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Fake bomb eludes airport test




Fake bomb eludes airport test
Fake bomb eludes airport test



http://timesunion.com/AspStories/story.asp?storyID=603177 

By BRENDAN J. LYONS
Senior writer
July 4, 2007

COLONIE -- Federal inspectors were able to slip a fake bomb through a 
checkpoint at Albany International Airport during a test of the 
facility's Transportation Security Administration screeners, according 
to individuals familiar with the incident.

The unannounced inspection by TSA officials took place early last week. 
The airport's security measures failed in five of seven tests, most of 
the problems occurring at the passenger checkpoint, the sources said.

In one test, TSA inspectors hid the components of a fake bomb in 
carry-on luggage that also contained a bottle of water. Passengers are 
prohibited from carrying containers holding more than three ounces of 
liquids, gels or aerosols through airport checkpoints.

The screeners at Albany International confiscated the water bottle but 
missed the bomb. In all, the inspectors slipped four banned items 
through the main checkpoint during the test, sources said.

The TSA, which took over security at the nation's commercial airports 
after the Sept. 11 terrorist attacks, conducts random tests of its 
workforce on a regular basis and failures are common, officials said.

Paul Varville, the TSA's security director at Albany International, 
could not be reached for comment.

Ann Davis, a TSA spokeswoman, declined to discuss the circumstances of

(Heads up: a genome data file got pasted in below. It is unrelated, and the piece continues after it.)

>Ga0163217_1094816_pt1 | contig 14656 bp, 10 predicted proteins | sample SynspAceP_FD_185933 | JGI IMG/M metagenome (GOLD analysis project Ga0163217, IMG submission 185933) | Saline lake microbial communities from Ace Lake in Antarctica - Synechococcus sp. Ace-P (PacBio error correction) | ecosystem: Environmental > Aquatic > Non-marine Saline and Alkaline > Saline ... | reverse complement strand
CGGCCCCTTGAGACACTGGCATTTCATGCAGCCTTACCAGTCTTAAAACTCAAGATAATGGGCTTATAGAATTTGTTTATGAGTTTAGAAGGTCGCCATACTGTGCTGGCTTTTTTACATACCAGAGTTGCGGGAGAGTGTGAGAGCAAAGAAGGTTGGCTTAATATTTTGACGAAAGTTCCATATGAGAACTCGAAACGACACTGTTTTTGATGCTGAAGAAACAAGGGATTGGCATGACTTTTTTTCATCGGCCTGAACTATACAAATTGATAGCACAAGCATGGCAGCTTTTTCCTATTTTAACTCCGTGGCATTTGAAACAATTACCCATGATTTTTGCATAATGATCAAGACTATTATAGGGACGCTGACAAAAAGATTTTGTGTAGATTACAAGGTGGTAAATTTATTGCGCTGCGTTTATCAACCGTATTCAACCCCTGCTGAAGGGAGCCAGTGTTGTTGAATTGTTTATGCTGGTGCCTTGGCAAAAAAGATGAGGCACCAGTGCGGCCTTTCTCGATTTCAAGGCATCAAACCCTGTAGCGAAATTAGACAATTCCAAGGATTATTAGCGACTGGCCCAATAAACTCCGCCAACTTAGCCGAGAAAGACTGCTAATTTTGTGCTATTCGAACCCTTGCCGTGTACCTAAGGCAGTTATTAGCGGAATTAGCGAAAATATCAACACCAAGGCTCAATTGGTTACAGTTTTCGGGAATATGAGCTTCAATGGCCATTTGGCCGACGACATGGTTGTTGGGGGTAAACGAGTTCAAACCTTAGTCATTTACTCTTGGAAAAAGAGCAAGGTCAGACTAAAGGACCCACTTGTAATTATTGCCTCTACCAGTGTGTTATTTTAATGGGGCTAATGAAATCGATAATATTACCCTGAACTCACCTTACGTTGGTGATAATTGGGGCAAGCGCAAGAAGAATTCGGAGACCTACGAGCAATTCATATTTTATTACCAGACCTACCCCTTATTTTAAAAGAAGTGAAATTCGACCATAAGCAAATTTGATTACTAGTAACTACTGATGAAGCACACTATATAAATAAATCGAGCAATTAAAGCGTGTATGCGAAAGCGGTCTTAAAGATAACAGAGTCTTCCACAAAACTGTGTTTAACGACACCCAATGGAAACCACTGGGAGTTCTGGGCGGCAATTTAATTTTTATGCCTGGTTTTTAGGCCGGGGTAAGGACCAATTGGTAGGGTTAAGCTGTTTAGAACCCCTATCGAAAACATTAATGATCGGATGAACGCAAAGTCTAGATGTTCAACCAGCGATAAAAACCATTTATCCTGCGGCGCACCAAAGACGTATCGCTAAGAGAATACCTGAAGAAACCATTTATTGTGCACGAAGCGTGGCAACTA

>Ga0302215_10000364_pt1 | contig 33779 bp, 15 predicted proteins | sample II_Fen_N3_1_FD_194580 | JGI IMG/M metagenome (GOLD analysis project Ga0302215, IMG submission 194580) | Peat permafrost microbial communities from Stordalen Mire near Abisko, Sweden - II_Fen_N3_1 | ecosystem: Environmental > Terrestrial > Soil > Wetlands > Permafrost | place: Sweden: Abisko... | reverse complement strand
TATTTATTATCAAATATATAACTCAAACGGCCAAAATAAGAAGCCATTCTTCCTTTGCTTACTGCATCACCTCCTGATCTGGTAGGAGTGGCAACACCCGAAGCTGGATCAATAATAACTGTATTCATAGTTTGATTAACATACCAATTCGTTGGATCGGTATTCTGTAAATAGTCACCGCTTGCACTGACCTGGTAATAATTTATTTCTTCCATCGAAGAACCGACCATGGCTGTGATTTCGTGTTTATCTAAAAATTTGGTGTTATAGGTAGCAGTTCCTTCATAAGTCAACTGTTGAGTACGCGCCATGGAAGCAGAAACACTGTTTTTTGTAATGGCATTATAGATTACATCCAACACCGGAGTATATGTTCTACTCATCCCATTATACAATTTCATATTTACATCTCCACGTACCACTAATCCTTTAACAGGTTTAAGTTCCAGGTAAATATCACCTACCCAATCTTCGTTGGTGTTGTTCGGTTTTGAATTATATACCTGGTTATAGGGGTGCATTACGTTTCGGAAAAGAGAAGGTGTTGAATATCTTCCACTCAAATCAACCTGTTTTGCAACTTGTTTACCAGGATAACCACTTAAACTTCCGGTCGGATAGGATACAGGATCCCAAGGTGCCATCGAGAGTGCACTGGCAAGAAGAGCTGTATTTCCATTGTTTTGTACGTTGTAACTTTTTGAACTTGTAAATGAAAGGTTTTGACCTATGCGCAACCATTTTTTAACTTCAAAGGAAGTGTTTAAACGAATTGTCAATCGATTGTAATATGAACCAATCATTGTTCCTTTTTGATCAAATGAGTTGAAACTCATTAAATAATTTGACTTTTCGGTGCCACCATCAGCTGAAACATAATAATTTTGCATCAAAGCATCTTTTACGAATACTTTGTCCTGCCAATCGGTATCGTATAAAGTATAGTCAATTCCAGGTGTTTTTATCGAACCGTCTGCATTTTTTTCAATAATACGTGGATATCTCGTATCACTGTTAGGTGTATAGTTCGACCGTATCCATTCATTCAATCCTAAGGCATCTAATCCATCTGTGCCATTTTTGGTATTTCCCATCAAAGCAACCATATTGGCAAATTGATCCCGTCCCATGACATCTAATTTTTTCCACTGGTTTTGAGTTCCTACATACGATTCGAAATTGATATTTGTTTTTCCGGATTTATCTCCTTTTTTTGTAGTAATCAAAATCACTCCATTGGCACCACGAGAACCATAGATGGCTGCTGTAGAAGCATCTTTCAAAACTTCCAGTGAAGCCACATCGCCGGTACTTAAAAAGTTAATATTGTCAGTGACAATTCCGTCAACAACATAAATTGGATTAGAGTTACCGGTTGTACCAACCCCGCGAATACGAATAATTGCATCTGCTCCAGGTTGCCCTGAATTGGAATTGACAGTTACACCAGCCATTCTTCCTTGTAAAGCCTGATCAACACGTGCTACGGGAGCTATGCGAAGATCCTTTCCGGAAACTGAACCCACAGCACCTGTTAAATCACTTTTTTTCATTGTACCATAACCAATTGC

the covert test at Albany International.

"We don't discuss the results because they tend to paint an inaccurate 
picture of the competency of our work force," she said. "The tests are 
designed to be incredibly difficult and TSA does anticipate a fair level 
of failure."

Screeners who flunk the test routinely receive immediate training on the 
mistakes to improve their detection skills, according to officials 
familiar with the spot checks.

Last October, the Star-Ledger newspaper of Newark, citing unnamed 
federal security officials, reported screeners at Newark Liberty 
International Airport flunked 20 of 22 tests, including failing to 
detect bombs and guns in luggage at checkpoints.

The TSA responded to the report by launching an internal investigation 
in which federal employees were interrogated about whether they had 
leaked the results, the newspaper said.

Not all of the TSA's checks are done at passenger checkpoints. In some 
instances, TSA inspectors try to gain access to restricted airport areas 
and see how many employees they can get by before someone asks to see or 
verify their credentials.

At two airports in Houston last month, TSA officials swarmed the 
facilities as security and "behavior detection" officers conducted 
random screening of approximately 5,200 employees and passengers at 
boarding gates, according to the TSA.

Five employees with expired airport security badges were found as were 
two who did not have credentials. The expired badges were confiscated 
and the employees in violation were escorted off airport property, 
according to a TSA news release.

Davis said security screeners who fail tests must undergo extra training 
in addition to annual recertification exams.

"These covert tests conducted by security personnel simply augment their 
training regimen," Davis said.


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